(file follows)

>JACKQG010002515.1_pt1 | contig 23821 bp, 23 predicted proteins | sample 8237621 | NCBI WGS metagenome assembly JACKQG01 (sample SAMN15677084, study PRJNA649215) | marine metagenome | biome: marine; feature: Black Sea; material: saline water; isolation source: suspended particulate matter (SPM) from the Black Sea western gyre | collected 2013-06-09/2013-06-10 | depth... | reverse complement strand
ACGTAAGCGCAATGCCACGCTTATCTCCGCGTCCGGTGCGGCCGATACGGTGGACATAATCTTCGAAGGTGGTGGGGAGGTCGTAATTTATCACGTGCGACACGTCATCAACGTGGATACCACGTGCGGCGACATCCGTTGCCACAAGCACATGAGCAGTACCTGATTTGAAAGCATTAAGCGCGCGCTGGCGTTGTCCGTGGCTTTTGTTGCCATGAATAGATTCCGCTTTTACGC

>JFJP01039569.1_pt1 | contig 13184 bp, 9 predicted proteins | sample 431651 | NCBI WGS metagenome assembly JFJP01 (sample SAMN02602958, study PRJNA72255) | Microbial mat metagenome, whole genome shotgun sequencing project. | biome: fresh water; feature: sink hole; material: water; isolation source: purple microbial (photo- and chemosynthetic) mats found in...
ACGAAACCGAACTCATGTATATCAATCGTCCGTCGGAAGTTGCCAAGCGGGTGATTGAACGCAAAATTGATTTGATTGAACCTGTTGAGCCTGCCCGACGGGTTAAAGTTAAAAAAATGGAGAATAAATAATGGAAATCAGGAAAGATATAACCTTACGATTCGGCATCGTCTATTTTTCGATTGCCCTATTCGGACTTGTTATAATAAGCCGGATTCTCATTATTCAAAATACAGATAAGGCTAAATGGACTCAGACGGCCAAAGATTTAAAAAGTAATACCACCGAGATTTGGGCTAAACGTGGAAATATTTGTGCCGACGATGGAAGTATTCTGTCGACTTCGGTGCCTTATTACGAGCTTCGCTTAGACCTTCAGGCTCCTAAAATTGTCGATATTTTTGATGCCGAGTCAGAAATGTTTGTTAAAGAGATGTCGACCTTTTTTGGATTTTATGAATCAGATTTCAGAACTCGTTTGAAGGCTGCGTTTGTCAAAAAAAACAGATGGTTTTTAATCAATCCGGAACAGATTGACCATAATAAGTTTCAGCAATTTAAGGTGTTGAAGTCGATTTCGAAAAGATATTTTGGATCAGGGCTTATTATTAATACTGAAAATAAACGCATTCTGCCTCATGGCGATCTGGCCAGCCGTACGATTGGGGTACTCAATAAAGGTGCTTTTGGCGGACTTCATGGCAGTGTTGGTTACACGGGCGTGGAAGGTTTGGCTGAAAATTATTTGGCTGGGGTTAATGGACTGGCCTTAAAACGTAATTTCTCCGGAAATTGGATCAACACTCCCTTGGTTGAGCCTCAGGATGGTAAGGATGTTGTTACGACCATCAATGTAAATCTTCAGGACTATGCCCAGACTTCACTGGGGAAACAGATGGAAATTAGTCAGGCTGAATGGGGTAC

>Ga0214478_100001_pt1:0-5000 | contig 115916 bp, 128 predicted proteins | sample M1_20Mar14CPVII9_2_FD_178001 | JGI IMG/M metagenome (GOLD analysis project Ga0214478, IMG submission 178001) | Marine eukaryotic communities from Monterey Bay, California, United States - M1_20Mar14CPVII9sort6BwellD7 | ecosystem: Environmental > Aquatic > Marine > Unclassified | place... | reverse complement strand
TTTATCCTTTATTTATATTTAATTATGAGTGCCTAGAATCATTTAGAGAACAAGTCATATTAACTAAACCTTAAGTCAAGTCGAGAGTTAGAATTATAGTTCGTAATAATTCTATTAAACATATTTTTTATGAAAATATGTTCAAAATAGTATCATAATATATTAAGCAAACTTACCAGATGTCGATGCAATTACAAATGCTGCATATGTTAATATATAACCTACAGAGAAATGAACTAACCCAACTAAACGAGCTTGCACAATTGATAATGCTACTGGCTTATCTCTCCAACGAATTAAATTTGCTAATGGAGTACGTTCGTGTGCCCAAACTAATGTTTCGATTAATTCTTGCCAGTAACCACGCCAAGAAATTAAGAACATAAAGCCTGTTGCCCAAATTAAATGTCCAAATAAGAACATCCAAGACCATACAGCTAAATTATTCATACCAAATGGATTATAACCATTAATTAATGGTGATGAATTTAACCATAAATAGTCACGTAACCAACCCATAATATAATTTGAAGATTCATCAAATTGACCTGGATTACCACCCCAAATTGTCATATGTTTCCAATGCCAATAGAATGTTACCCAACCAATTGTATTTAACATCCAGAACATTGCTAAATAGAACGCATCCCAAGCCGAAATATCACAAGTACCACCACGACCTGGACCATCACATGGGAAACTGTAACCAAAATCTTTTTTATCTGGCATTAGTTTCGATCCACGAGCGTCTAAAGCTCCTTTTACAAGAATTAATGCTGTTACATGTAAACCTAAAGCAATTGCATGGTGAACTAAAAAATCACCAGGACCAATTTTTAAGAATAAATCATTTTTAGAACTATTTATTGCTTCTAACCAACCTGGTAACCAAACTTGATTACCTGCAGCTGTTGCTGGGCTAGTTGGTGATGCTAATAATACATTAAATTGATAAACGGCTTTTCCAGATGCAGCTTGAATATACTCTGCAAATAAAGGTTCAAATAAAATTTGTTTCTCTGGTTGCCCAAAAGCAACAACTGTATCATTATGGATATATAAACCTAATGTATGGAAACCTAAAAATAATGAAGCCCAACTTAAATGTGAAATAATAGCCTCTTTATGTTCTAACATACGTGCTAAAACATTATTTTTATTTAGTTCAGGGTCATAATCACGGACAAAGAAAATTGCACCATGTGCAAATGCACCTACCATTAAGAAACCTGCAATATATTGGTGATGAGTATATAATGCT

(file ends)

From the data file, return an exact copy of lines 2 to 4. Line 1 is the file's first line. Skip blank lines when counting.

ACGTAAGCGCAATGCCACGCTTATCTCCGCGTCCGGTGCGGCCGATACGGTGGACATAATCTTCGAAGGTGGTGGGGAGGTCGTAATTTATCACGTGCGACACGTCATCAACGTGGATACCACGTGCGGCGACATCCGTTGCCACAAGCACATGAGCAGTACCTGATTTGAAAGCATTAAGCGCGCGCTGGCGTTGTCCGTGGCTTTTGTTGCCATGAATAGATTCCGCTTTTACGC

>JFJP01039569.1_pt1 | contig 13184 bp, 9 predicted proteins | sample 431651 | NCBI WGS metagenome assembly JFJP01 (sample SAMN02602958, study PRJNA72255) | Microbial mat metagenome, whole genome shotgun sequencing project. | biome: fresh water; feature: sink hole; material: water; isolation source: purple microbial (photo- and chemosynthetic) mats found in...
ACGAAACCGAACTCATGTATATCAATCGTCCGTCGGAAGTTGCCAAGCGGGTGATTGAACGCAAAATTGATTTGATTGAACCTGTTGAGCCTGCCCGACGGGTTAAAGTTAAAAAAATGGAGAATAAATAATGGAAATCAGGAAAGATATAACCTTACGATTCGGCATCGTCTATTTTTCGATTGCCCTATTCGGACTTGTTATAATAAGCCGGATTCTCATTATTCAAAATACAGATAAGGCTAAATGGACTCAGACGGCCAAAGATTTAAAAAGTAATACCACCGAGATTTGGGCTAAACGTGGAAATATTTGTGCCGACGATGGAAGTATTCTGTCGACTTCGGTGCCTTATTACGAGCTTCGCTTAGACCTTCAGGCTCCTAAAATTGTCGATATTTTTGATGCCGAGTCAGAAATGTTTGTTAAAGAGATGTCGACCTTTTTTGGATTTTATGAATCAGATTTCAGAACTCGTTTGAAGGCTGCGTTTGTCAAAAAAAACAGATGGTTTTTAATCAATCCGGAACAGATTGACCATAATAAGTTTCAGCAATTTAAGGTGTTGAAGTCGATTTCGAAAAGATATTTTGGATCAGGGCTTATTATTAATACTGAAAATAAACGCATTCTGCCTCATGGCGATCTGGCCAGCCGTACGATTGGGGTACTCAATAAAGGTGCTTTTGGCGGACTTCATGGCAGTGTTGGTTACACGGGCGTGGAAGGTTTGGCTGAAAATTATTTGGCTGGGGTTAATGGACTGGCCTTAAAACGTAATTTCTCCGGAAATTGGATCAACACTCCCTTGGTTGAGCCTCAGGATGGTAAGGATGTTGTTACGACCATCAATGTAAATCTTCAGGACTATGCCCAGACTTCACTGGGGAAACAGATGGAAATTAGTCAGGCTGAATGGGGTAC